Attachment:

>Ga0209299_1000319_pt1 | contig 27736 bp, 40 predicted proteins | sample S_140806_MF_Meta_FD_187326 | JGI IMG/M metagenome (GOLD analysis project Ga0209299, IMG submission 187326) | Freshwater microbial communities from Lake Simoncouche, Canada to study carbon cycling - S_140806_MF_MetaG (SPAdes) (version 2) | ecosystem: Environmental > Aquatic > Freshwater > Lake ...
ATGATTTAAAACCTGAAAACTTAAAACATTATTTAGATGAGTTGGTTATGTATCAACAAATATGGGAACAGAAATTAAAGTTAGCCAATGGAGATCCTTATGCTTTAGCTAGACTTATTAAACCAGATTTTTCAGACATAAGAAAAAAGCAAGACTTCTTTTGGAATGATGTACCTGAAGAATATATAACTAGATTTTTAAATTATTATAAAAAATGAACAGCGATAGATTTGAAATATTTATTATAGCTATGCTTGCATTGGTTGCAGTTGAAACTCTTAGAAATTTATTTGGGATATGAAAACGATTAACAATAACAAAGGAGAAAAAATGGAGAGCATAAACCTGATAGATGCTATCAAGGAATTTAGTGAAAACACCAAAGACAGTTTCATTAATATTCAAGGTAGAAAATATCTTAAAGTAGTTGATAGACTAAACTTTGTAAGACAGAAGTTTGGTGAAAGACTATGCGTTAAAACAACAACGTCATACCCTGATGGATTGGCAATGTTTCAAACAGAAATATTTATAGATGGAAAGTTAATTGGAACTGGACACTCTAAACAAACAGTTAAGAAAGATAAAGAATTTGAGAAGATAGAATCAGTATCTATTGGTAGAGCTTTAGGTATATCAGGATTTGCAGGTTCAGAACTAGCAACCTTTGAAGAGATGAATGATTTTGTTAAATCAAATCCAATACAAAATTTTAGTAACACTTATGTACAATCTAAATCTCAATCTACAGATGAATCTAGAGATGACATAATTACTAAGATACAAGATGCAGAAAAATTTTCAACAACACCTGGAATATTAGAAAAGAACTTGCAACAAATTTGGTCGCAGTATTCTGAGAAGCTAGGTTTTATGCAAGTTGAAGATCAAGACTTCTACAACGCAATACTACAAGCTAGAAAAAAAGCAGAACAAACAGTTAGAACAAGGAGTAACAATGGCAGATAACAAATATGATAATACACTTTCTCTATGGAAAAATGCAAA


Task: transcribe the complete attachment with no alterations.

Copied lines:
>Ga0209299_1000319_pt1 | contig 27736 bp, 40 predicted proteins | sample S_140806_MF_Meta_FD_187326 | JGI IMG/M metagenome (GOLD analysis project Ga0209299, IMG submission 187326) | Freshwater microbial communities from Lake Simoncouche, Canada to study carbon cycling - S_140806_MF_MetaG (SPAdes) (version 2) | ecosystem: Environmental > Aquatic > Freshwater > Lake ...
ATGATTTAAAACCTGAAAACTTAAAACATTATTTAGATGAGTTGGTTATGTATCAACAAATATGGGAACAGAAATTAAAGTTAGCCAATGGAGATCCTTATGCTTTAGCTAGACTTATTAAACCAGATTTTTCAGACATAAGAAAAAAGCAAGACTTCTTTTGGAATGATGTACCTGAAGAATATATAACTAGATTTTTAAATTATTATAAAAAATGAACAGCGATAGATTTGAAATATTTATTATAGCTATGCTTGCATTGGTTGCAGTTGAAACTCTTAGAAATTTATTTGGGATATGAAAACGATTAACAATAACAAAGGAGAAAAAATGGAGAGCATAAACCTGATAGATGCTATCAAGGAATTTAGTGAAAACACCAAAGACAGTTTCATTAATATTCAAGGTAGAAAATATCTTAAAGTAGTTGATAGACTAAACTTTGTAAGACAGAAGTTTGGTGAAAGACTATGCGTTAAAACAACAACGTCATACCCTGATGGATTGGCAATGTTTCAAACAGAAATATTTATAGATGGAAAGTTAATTGGAACTGGACACTCTAAACAAACAGTTAAGAAAGATAAAGAATTTGAGAAGATAGAATCAGTATCTATTGGTAGAGCTTTAGGTATATCAGGATTTGCAGGTTCAGAACTAGCAACCTTTGAAGAGATGAATGATTTTGTTAAATCAAATCCAATACAAAATTTTAGTAACACTTATGTACAATCTAAATCTCAATCTACAGATGAATCTAGAGATGACATAATTACTAAGATACAAGATGCAGAAAAATTTTCAACAACACCTGGAATATTAGAAAAGAACTTGCAACAAATTTGGTCGCAGTATTCTGAGAAGCTAGGTTTTATGCAAGTTGAAGATCAAGACTTCTACAACGCAATACTACAAGCTAGAAAAAAAGCAGAACAAACAGTTAGAACAAGGAGTAACAATGGCAGATAACAAATATGATAATACACTTTCTCTATGGAAAAATGCAAA